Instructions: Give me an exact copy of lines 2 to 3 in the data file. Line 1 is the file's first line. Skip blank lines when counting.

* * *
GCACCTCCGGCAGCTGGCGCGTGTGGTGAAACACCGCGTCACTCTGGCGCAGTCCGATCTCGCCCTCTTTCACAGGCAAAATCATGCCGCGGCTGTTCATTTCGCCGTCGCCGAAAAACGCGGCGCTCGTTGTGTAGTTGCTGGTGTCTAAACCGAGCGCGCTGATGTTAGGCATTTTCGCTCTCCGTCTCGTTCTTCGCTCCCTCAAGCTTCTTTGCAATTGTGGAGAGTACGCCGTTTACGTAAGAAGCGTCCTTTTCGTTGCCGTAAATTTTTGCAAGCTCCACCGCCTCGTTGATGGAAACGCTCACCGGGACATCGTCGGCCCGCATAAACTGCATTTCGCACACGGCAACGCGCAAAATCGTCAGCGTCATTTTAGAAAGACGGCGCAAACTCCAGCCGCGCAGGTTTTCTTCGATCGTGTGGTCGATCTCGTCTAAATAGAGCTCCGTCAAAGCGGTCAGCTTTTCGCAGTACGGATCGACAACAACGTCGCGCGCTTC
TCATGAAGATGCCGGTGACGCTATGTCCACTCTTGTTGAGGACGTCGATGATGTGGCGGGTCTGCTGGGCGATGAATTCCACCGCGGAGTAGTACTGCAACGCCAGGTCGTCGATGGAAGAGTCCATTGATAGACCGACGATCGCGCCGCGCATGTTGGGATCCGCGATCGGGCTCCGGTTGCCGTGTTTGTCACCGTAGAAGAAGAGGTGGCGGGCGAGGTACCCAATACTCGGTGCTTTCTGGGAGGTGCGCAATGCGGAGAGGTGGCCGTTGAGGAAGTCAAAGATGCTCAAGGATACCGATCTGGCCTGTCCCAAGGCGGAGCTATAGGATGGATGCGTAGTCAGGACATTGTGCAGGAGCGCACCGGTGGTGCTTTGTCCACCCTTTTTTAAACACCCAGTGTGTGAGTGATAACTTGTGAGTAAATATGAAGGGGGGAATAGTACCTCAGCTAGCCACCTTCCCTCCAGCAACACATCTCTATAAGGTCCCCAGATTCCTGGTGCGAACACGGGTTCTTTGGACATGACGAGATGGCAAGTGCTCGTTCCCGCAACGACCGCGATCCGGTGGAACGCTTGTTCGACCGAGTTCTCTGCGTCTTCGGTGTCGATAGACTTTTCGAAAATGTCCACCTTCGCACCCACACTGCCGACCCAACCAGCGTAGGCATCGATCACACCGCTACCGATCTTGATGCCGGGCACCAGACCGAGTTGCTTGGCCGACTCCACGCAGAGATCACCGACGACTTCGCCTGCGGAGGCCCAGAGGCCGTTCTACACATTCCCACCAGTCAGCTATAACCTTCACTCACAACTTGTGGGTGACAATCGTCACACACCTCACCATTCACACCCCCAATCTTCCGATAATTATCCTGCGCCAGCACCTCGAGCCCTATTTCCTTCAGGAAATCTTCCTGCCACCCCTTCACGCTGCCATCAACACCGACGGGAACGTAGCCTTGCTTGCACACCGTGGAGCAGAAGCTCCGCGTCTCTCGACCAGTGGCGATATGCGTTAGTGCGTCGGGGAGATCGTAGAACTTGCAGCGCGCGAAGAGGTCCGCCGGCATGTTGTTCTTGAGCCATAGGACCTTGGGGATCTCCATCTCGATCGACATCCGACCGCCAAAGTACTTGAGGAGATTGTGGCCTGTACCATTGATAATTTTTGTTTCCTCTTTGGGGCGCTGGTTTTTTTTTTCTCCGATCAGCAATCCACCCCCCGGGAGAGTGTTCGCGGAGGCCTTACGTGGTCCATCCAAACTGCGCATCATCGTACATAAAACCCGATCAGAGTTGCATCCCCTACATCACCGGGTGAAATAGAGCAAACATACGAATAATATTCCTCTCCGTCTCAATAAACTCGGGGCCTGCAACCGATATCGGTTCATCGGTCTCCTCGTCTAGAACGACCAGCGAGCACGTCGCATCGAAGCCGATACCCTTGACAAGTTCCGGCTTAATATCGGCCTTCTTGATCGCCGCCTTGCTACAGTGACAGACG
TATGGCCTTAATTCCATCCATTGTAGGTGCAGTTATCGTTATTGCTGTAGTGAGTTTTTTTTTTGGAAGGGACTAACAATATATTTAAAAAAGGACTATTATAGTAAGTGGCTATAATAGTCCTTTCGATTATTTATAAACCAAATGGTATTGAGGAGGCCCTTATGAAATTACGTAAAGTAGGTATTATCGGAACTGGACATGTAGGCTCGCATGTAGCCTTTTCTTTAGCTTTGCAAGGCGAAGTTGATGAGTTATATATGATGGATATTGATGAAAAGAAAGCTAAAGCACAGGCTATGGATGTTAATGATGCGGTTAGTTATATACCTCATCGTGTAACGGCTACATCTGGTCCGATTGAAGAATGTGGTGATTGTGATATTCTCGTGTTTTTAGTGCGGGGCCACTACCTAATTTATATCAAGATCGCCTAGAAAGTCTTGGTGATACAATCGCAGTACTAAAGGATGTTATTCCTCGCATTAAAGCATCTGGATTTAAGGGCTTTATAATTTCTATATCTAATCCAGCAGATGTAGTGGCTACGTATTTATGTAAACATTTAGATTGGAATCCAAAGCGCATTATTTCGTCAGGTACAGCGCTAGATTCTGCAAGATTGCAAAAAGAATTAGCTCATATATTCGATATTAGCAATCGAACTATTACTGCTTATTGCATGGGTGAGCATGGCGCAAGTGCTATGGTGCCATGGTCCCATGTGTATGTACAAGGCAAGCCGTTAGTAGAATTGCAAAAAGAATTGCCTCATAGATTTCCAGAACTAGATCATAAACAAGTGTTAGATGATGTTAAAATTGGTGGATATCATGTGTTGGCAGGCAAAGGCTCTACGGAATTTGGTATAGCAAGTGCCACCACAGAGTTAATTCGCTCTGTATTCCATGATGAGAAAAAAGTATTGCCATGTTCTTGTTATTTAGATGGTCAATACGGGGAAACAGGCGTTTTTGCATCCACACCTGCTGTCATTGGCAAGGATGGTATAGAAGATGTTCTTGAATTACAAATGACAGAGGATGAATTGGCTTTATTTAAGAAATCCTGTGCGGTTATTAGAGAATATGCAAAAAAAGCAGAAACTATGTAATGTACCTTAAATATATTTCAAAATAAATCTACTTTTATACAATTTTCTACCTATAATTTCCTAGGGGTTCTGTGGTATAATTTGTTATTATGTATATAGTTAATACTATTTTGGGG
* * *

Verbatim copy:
TCATGAAGATGCCGGTGACGCTATGTCCACTCTTGTTGAGGACGTCGATGATGTGGCGGGTCTGCTGGGCGATGAATTCCACCGCGGAGTAGTACTGCAACGCCAGGTCGTCGATGGAAGAGTCCATTGATAGACCGACGATCGCGCCGCGCATGTTGGGATCCGCGATCGGGCTCCGGTTGCCGTGTTTGTCACCGTAGAAGAAGAGGTGGCGGGCGAGGTACCCAATACTCGGTGCTTTCTGGGAGGTGCGCAATGCGGAGAGGTGGCCGTTGAGGAAGTCAAAGATGCTCAAGGATACCGATCTGGCCTGTCCCAAGGCGGAGCTATAGGATGGATGCGTAGTCAGGACATTGTGCAGGAGCGCACCGGTGGTGCTTTGTCCACCCTTTTTTAAACACCCAGTGTGTGAGTGATAACTTGTGAGTAAATATGAAGGGGGGAATAGTACCTCAGCTAGCCACCTTCCCTCCAGCAACACATCTCTATAAGGTCCCCAGATTCCTGGTGCGAACACGGGTTCTTTGGACATGACGAGATGGCAAGTGCTCGTTCCCGCAACGACCGCGATCCGGTGGAACGCTTGTTCGACCGAGTTCTCTGCGTCTTCGGTGTCGATAGACTTTTCGAAAATGTCCACCTTCGCACCCACACTGCCGACCCAACCAGCGTAGGCATCGATCACACCGCTACCGATCTTGATGCCGGGCACCAGACCGAGTTGCTTGGCCGACTCCACGCAGAGATCACCGACGACTTCGCCTGCGGAGGCCCAGAGGCCGTTCTACACATTCCCACCAGTCAGCTATAACCTTCACTCACAACTTGTGGGTGACAATCGTCACACACCTCACCATTCACACCCCCAATCTTCCGATAATTATCCTGCGCCAGCACCTCGAGCCCTATTTCCTTCAGGAAATCTTCCTGCCACCCCTTCACGCTGCCATCAACACCGACGGGAACGTAGCCTTGCTTGCACACCGTGGAGCAGAAGCTCCGCGTCTCTCGACCAGTGGCGATATGCGTTAGTGCGTCGGGGAGATCGTAGAACTTGCAGCGCGCGAAGAGGTCCGCCGGCATGTTGTTCTTGAGCCATAGGACCTTGGGGATCTCCATCTCGATCGACATCCGACCGCCAAAGTACTTGAGGAGATTGTGGCCTGTACCATTGATAATTTTTGTTTCCTCTTTGGGGCGCTGGTTTTTTTTTTCTCCGATCAGCAATCCACCCCCCGGGAGAGTGTTCGCGGAGGCCTTACGTGGTCCATCCAAACTGCGCATCATCGTACATAAAACCCGATCAGAGTTGCATCCCCTACATCACCGGGTGAAATAGAGCAAACATACGAATAATATTCCTCTCCGTCTCAATAAACTCGGGGCCTGCAACCGATATCGGTTCATCGGTCTCCTCGTCTAGAACGACCAGCGAGCACGTCGCATCGAAGCCGATACCCTTGACAAGTTCCGGCTTAATATCGGCCTTCTTGATCGCCGCCTTGCTACAGTGACAGACG
TATGGCCTTAATTCCATCCATTGTAGGTGCAGTTATCGTTATTGCTGTAGTGAGTTTTTTTTTTGGAAGGGACTAACAATATATTTAAAAAAGGACTATTATAGTAAGTGGCTATAATAGTCCTTTCGATTATTTATAAACCAAATGGTATTGAGGAGGCCCTTATGAAATTACGTAAAGTAGGTATTATCGGAACTGGACATGTAGGCTCGCATGTAGCCTTTTCTTTAGCTTTGCAAGGCGAAGTTGATGAGTTATATATGATGGATATTGATGAAAAGAAAGCTAAAGCACAGGCTATGGATGTTAATGATGCGGTTAGTTATATACCTCATCGTGTAACGGCTACATCTGGTCCGATTGAAGAATGTGGTGATTGTGATATTCTCGTGTTTTTAGTGCGGGGCCACTACCTAATTTATATCAAGATCGCCTAGAAAGTCTTGGTGATACAATCGCAGTACTAAAGGATGTTATTCCTCGCATTAAAGCATCTGGATTTAAGGGCTTTATAATTTCTATATCTAATCCAGCAGATGTAGTGGCTACGTATTTATGTAAACATTTAGATTGGAATCCAAAGCGCATTATTTCGTCAGGTACAGCGCTAGATTCTGCAAGATTGCAAAAAGAATTAGCTCATATATTCGATATTAGCAATCGAACTATTACTGCTTATTGCATGGGTGAGCATGGCGCAAGTGCTATGGTGCCATGGTCCCATGTGTATGTACAAGGCAAGCCGTTAGTAGAATTGCAAAAAGAATTGCCTCATAGATTTCCAGAACTAGATCATAAACAAGTGTTAGATGATGTTAAAATTGGTGGATATCATGTGTTGGCAGGCAAAGGCTCTACGGAATTTGGTATAGCAAGTGCCACCACAGAGTTAATTCGCTCTGTATTCCATGATGAGAAAAAAGTATTGCCATGTTCTTGTTATTTAGATGGTCAATACGGGGAAACAGGCGTTTTTGCATCCACACCTGCTGTCATTGGCAAGGATGGTATAGAAGATGTTCTTGAATTACAAATGACAGAGGATGAATTGGCTTTATTTAAGAAATCCTGTGCGGTTATTAGAGAATATGCAAAAAAAGCAGAAACTATGTAATGTACCTTAAATATATTTCAAAATAAATCTACTTTTATACAATTTTCTACCTATAATTTCCTAGGGGTTCTGTGGTATAATTTGTTATTATGTATATAGTTAATACTATTTTGGGG